How Well Does Your Plant Actually Function?

How Well Does Your Plant Actually Function?

SCADA probably isn’t telling you how well your solar site is doing.

By: Adam Baker

As long as your car starts in the morning, you probably think to yourself, “Everything must be ok!” But in reality, the fact that your car started doesn’t say much about if the car is running well.

Even if you write down mileage on every receipt to figure out your MPG from one tank of gas to the next, you can’t take into consideration how you used the car from one tank to the next. Highway miles are different than city miles. It doesn’t tell you very much without the context of how the vehicle is used.

 

SCADA doesn’t always show you what you need to know

Early in my career, I was given a challenge. On a 290MW solar site under construction, the first month’s energy assessment said the site was running about 1.5% below the pro forma.

With only 10% of the site complete at the time, the engineering department was worried this 1.5% problem was going to scale with the site (eventually costing the company thousands of dollars per day in underperformance).

I was asked to root cause the problem. SCADA data told me the inverters were running as they should, but the output from some was less than what we expected. Basically, SCADA didn’t tell me much about what was going on.

Long story short, after a week of different tests, we found a slight variation in inverters. 19.05 milliamps might be required on one, and 19.2 milliamps might be required on the next just to get to full output. The documentation said 19 milliamps, but in practice, inverter behavior was different than expected. To fix this problem, we had to bias up the output for all inverters at the site to get them to full output.

That’s an example of an obscure hard-to-find problem that would have turned into an expensive problem if we couldn’t find the issue. The data provided in our SCADA system, though rather comprehensive, did not point us to where the root cause might be.

There are thousands of places in your solar plant where something could be working less than 100%. It’s buried somewhere in the data, and you’ve got to have context to find it.

 

Should you trust your SCADA system?

Years ago, SCADA was thought to be the cure-all to keep the plant running well. But a SCADA system is only as good as the way the configurator interprets the data coming into it. Just providing numbers as they exist on the site without proper context won’t give you a lot of value.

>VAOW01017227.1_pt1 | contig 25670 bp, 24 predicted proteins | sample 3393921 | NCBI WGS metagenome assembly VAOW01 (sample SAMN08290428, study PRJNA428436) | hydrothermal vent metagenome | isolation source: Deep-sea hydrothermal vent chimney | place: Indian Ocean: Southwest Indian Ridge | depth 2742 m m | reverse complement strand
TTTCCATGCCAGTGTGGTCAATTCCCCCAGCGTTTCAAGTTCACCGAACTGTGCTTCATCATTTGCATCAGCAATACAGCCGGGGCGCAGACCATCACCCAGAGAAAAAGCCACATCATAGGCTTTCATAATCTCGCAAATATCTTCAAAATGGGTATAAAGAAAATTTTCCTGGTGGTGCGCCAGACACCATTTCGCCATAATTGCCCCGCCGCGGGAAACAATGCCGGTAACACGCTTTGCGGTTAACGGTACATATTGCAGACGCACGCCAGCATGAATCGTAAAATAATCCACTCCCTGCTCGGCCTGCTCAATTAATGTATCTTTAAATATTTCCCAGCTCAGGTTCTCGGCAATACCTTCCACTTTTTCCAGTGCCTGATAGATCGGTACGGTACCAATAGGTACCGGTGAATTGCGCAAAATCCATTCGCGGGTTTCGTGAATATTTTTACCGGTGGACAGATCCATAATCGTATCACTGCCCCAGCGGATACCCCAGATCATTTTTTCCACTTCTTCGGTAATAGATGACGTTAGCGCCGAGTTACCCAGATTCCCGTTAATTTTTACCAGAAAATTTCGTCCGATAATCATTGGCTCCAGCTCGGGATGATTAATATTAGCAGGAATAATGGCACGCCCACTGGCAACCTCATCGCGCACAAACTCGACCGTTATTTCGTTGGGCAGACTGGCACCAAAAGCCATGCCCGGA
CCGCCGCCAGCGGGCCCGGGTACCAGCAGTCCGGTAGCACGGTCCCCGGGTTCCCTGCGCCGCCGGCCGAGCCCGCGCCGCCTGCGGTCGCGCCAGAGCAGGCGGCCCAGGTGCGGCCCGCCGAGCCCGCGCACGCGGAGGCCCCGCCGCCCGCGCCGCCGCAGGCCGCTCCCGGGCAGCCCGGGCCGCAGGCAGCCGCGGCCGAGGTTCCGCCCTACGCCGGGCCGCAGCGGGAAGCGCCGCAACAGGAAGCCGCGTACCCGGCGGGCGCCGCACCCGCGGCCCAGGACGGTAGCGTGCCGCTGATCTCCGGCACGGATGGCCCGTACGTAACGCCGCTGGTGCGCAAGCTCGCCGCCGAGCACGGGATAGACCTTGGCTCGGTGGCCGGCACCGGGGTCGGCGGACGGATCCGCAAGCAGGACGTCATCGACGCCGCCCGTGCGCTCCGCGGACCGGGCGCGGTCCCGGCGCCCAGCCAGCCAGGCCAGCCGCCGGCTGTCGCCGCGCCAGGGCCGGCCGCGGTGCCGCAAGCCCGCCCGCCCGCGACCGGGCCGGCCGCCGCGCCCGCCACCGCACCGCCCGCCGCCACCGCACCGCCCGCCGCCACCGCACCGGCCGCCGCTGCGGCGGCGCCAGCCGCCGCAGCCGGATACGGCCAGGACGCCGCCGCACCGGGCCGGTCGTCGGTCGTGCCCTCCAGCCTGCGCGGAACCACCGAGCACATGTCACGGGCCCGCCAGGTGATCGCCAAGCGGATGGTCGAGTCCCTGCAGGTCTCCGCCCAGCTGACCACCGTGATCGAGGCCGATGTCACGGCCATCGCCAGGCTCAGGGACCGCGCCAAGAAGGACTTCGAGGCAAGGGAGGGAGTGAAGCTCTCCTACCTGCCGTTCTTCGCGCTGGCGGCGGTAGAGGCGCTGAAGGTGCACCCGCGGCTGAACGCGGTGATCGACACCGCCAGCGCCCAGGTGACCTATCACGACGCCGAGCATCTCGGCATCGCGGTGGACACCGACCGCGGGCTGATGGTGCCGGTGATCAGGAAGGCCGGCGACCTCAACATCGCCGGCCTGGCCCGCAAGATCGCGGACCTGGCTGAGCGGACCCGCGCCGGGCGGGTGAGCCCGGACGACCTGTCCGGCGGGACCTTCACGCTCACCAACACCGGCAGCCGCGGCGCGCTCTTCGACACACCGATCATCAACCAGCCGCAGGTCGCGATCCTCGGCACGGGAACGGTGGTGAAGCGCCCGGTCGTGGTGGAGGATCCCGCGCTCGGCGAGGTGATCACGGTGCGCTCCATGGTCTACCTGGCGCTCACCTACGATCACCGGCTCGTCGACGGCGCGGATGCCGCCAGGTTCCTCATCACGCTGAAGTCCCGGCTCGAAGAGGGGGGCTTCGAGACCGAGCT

For example, the capacity test verifies a site is capable of making the power it’s rated for. If you have a 5MW site, the test shows the site can run at 5MW for a period of time. That test tells you your inverters are reaching maximum output, but doesn’t necessary tell you much about if the site is delivering all the energy it possibly could.

Back in 2009, pretty much all sites were large rectangular arrays on very rectangular flat patches of dirt. It was great! Each inverter had 8 combiner boxes, and each combiner box had 12 inputs, and each input was made up of 8 harnesses. Engineers knew we had the same amount of DC coming into each combiner box and feeding into each inverter. It was easy to see underperformance, because each should give you the same amount of current.

These days, I see fewer and fewer rectangular sites. Now our sites have discontinuous ground (topo) and different numbers of strings going into combiner boxes. This makes determining the correct information from the SCADA system more difficult. Smaller nuanced items can be hard to find especially if they’re buried in trends of data over time that you can’t see the comparative data from one day to the next.

So, should you trust your SCADA system? The SCADA system will give you the data its collecting from the field, but the value of that data is dependent of the knowledge of the SCADA implementer. It’s up to them to know how to interpret the data and give you meaningful information.

 

How to decide if your plant is functioning well

Three general areas are most impactful in determining whether a site is running well or not.